Performance of Thinly Traded Assets: A Case in Real Estate

Published date01 August 2013
Date01 August 2013
The Financial Review 48 (2013) 511–536
Performance of Thinly Traded Assets:
A Case in Real Estate
Ping Cheng
Florida Atlantic University
Zhenguo Lin
California State University, Fullerton
Yingchun Liu
Laval University
Thinly traded private assets do not fit into the traditional financeparadigm of a liquid and
well-functioning market where trading is continuous and instantaneous. Since private assets
cannot be bought and sold easily, they bear liquidity risk. Classical finance theories cannot
properly gauge the performance of illiquid private assets because they implicitly assume such
illiquidity is trivial. This paper proposes an alternative performance metric for the illiquid
private asset, which explicitly captures liquidity risk in a formal analysis. Applying the new
performance metric, we are able to explain the decades-old “real estate risk premium puzzle.”
Keywords: liquidity risk, private assets, investment performance
JEL Classifications: G11, G12
Corresponding author: Department of Finance, Mihaylo College of Business and Economics, Califor-
nia State University, Fullerton, CA 92834-6848; Phone: (657) 278-7929; Fax: (657) 278-2161; E-mail:
C2013, The Eastern Finance Association 511
512 P.Cheng et al./ The FinancialReview 48 (2013) 511–536
1. Introduction
Classical finance theory defines the market portfolio as one that includes all
assets—publically traded securities, as well as privately traded nonsecurity assets.
Advancement in the finance field, however, primarily has been concentrated on the
public side of the portfolio, namely the relatively efficient security market. Signifi-
cantly less attention has been paid to the private side that includes variousnonsecurity
assets (e.g., private business ownership, partnership interest, hedge-fund holdings,
capital goods, nonstandard loans, artwork, real estate, etc.) that are infrequently
traded in decentralized, incomplete, and inefficient markets. Due to their heterogene-
ity, indivisibility, immobility, and information opacity, among other things, private
assets typically cannot be instantly bought and sold at any time an investor desires. So
the potential loss of welfare due to such an inability to trade out of a position when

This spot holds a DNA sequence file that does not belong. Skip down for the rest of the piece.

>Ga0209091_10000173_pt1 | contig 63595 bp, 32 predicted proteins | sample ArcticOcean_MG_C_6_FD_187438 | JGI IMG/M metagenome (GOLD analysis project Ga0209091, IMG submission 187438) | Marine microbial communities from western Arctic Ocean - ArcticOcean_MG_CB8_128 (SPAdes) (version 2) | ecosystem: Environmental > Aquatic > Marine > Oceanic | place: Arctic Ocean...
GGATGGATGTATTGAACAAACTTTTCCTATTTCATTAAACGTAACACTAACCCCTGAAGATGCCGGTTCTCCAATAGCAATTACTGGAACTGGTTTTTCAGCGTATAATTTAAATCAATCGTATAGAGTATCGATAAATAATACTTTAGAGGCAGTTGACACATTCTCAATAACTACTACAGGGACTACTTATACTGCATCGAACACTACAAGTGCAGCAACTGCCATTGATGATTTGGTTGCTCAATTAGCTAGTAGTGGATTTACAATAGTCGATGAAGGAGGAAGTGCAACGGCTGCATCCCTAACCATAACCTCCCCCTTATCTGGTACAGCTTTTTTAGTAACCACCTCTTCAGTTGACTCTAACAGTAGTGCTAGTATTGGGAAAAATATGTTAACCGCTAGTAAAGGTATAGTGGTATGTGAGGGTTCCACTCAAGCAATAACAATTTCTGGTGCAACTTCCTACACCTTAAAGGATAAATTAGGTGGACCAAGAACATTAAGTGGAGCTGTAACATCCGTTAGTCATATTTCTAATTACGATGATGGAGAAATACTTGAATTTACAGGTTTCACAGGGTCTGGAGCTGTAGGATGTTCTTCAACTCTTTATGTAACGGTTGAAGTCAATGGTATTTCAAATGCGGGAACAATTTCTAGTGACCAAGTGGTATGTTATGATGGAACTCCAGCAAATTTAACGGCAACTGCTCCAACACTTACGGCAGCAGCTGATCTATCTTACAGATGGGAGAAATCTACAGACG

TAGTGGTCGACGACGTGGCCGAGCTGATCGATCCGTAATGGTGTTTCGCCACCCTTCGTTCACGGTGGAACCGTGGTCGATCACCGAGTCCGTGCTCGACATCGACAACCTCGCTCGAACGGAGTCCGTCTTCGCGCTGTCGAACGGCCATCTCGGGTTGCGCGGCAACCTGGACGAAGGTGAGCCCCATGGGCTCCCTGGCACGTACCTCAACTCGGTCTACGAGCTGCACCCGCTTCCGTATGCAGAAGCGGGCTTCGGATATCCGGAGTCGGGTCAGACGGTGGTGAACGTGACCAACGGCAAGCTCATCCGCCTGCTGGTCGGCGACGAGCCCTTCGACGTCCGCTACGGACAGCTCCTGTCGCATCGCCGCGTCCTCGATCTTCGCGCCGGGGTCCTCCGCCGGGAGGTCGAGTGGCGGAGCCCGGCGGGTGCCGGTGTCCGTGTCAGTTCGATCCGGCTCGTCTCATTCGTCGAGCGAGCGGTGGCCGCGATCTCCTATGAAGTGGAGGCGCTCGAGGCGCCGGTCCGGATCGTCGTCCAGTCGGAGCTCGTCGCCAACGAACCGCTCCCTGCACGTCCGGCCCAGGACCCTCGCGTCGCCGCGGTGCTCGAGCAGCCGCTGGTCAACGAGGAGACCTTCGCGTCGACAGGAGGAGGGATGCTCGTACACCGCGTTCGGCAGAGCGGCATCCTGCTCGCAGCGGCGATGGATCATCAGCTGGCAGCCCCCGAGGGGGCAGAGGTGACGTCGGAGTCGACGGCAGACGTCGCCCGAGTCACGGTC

needed is a significant source of liquidity risk. Theories developed for publically
traded security assets provide limited guidance for gauging the performance of thinly
traded private assets due to the significant differencesbetween the two types of assets
and their respective markets. We propose an alternative performance measure for
private assets, by which such liquidity risk is explicitly captured in a formal analysis.
Much finance research has dealt with the illiquidity (or the lack of liquidity) of
security assets from various points of view, but relatively few studies have focused
on the illiquidity of the private market and nonsecurity assets. So it is necessary to
note that the concept of illiquidity in the private market differs from the illiquidity
of publically traded security assets. Generally speaking, the research accepts two
definitions of illiquidity. In the securities market where trading is instantaneous
among market participants, liquidity is typically measured by the price discount
(e.g., the bid-ask spread) necessary for an immediate sale (Demsetz, 1968; Amihud
and Mendelson, 1986). Alternative liquidity measures proposed by later studies such
as Brenan and Subrahmanyam (1996) and Amihud (2002) also are for the security
assets. On the other hand, in thinly traded private markets where infrequent trading
is conducted through a lengthy search process, liquidity is measured by the expected
time necessary to sell an asset near its fair market value, the so-called “time-on-
market” (TOM) (Lippman and McCall, 1986). These two measures, though somewhat
related, are fundamentally different due to their difference in underlying transaction
processes and normal trading behaviors. For example, while it is rational to accept
a discounted price for the immediate sale of stocks, the instant sale of a piece of
real estate (as in the case of imminent foreclosure) would characterize the behavior
of an extremely distressed seller. While the likely (deep) price discount reflects the
degree of distress of the seller, it does not properly reflect the illiquidity of the real
asset under normal situations. Put differently, since normal real estate sellers do not
attempt immediate sales, the price discount that would be necessary for such an
immediate sale is not an appropriate measure of the asset’s illiquidity. This leads
us to Lippman and McCall’s (1986) liquidity definition—the expected time until an
asset is successfully exchanged for cash under optimal policies. As has been widely

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